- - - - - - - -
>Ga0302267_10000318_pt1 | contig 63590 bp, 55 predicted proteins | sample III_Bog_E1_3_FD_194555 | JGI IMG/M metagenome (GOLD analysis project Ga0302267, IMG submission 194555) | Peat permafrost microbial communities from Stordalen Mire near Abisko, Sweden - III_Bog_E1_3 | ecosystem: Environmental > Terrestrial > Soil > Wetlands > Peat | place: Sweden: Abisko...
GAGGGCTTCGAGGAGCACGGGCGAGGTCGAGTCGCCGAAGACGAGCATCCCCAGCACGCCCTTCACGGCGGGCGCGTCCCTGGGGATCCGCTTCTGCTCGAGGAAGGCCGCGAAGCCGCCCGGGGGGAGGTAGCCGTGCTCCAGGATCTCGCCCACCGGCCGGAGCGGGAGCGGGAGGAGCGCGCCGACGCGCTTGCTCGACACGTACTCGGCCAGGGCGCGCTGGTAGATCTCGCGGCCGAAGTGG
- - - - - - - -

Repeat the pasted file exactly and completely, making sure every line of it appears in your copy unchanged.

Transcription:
>Ga0302267_10000318_pt1 | contig 63590 bp, 55 predicted proteins | sample III_Bog_E1_3_FD_194555 | JGI IMG/M metagenome (GOLD analysis project Ga0302267, IMG submission 194555) | Peat permafrost microbial communities from Stordalen Mire near Abisko, Sweden - III_Bog_E1_3 | ecosystem: Environmental > Terrestrial > Soil > Wetlands > Peat | place: Sweden: Abisko...
GAGGGCTTCGAGGAGCACGGGCGAGGTCGAGTCGCCGAAGACGAGCATCCCCAGCACGCCCTTCACGGCGGGCGCGTCCCTGGGGATCCGCTTCTGCTCGAGGAAGGCCGCGAAGCCGCCCGGGGGGAGGTAGCCGTGCTCCAGGATCTCGCCCACCGGCCGGAGCGGGAGCGGGAGGAGCGCGCCGACGCGCTTGCTCGACACGTACTCGGCCAGGGCGCGCTGGTAGATCTCGCGGCCGAAGTGG